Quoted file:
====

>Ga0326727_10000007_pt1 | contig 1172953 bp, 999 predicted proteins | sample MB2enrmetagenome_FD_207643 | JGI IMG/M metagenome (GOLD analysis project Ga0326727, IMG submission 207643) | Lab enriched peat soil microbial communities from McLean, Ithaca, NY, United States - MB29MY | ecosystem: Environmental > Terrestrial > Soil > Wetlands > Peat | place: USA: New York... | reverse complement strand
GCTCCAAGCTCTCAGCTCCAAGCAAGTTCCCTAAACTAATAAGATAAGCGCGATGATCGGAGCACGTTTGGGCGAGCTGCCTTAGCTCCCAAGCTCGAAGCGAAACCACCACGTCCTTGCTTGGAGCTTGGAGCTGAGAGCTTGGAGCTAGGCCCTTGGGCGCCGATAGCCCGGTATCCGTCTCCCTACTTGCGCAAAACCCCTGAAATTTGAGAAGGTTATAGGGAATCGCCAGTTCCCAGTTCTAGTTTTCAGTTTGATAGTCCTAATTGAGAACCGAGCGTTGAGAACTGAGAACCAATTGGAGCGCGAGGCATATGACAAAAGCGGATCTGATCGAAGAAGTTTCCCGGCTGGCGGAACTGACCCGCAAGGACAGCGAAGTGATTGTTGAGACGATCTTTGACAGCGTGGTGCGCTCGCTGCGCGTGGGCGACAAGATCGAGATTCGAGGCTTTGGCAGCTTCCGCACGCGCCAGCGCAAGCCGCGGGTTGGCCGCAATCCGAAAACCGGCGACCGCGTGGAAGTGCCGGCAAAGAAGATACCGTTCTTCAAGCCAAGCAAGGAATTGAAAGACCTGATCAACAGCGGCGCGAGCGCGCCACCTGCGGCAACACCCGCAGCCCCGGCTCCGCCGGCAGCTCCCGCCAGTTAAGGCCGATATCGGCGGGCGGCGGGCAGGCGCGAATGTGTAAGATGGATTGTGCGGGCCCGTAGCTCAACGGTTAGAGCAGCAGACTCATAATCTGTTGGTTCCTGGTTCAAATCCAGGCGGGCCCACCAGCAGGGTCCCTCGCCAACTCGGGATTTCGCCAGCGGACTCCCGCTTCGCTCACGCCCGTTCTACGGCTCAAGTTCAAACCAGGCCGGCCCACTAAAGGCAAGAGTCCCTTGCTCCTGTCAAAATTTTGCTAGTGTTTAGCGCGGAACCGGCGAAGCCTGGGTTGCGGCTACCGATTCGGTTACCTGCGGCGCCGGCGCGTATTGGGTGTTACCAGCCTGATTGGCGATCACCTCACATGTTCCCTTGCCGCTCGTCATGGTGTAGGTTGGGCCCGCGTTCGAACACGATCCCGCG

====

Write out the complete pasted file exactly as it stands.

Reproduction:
>Ga0326727_10000007_pt1 | contig 1172953 bp, 999 predicted proteins | sample MB2enrmetagenome_FD_207643 | JGI IMG/M metagenome (GOLD analysis project Ga0326727, IMG submission 207643) | Lab enriched peat soil microbial communities from McLean, Ithaca, NY, United States - MB29MY | ecosystem: Environmental > Terrestrial > Soil > Wetlands > Peat | place: USA: New York... | reverse complement strand
GCTCCAAGCTCTCAGCTCCAAGCAAGTTCCCTAAACTAATAAGATAAGCGCGATGATCGGAGCACGTTTGGGCGAGCTGCCTTAGCTCCCAAGCTCGAAGCGAAACCACCACGTCCTTGCTTGGAGCTTGGAGCTGAGAGCTTGGAGCTAGGCCCTTGGGCGCCGATAGCCCGGTATCCGTCTCCCTACTTGCGCAAAACCCCTGAAATTTGAGAAGGTTATAGGGAATCGCCAGTTCCCAGTTCTAGTTTTCAGTTTGATAGTCCTAATTGAGAACCGAGCGTTGAGAACTGAGAACCAATTGGAGCGCGAGGCATATGACAAAAGCGGATCTGATCGAAGAAGTTTCCCGGCTGGCGGAACTGACCCGCAAGGACAGCGAAGTGATTGTTGAGACGATCTTTGACAGCGTGGTGCGCTCGCTGCGCGTGGGCGACAAGATCGAGATTCGAGGCTTTGGCAGCTTCCGCACGCGCCAGCGCAAGCCGCGGGTTGGCCGCAATCCGAAAACCGGCGACCGCGTGGAAGTGCCGGCAAAGAAGATACCGTTCTTCAAGCCAAGCAAGGAATTGAAAGACCTGATCAACAGCGGCGCGAGCGCGCCACCTGCGGCAACACCCGCAGCCCCGGCTCCGCCGGCAGCTCCCGCCAGTTAAGGCCGATATCGGCGGGCGGCGGGCAGGCGCGAATGTGTAAGATGGATTGTGCGGGCCCGTAGCTCAACGGTTAGAGCAGCAGACTCATAATCTGTTGGTTCCTGGTTCAAATCCAGGCGGGCCCACCAGCAGGGTCCCTCGCCAACTCGGGATTTCGCCAGCGGACTCCCGCTTCGCTCACGCCCGTTCTACGGCTCAAGTTCAAACCAGGCCGGCCCACTAAAGGCAAGAGTCCCTTGCTCCTGTCAAAATTTTGCTAGTGTTTAGCGCGGAACCGGCGAAGCCTGGGTTGCGGCTACCGATTCGGTTACCTGCGGCGCCGGCGCGTATTGGGTGTTACCAGCCTGATTGGCGATCACCTCACATGTTCCCTTGCCGCTCGTCATGGTGTAGGTTGGGCCCGCGTTCGAACACGATCCCGCG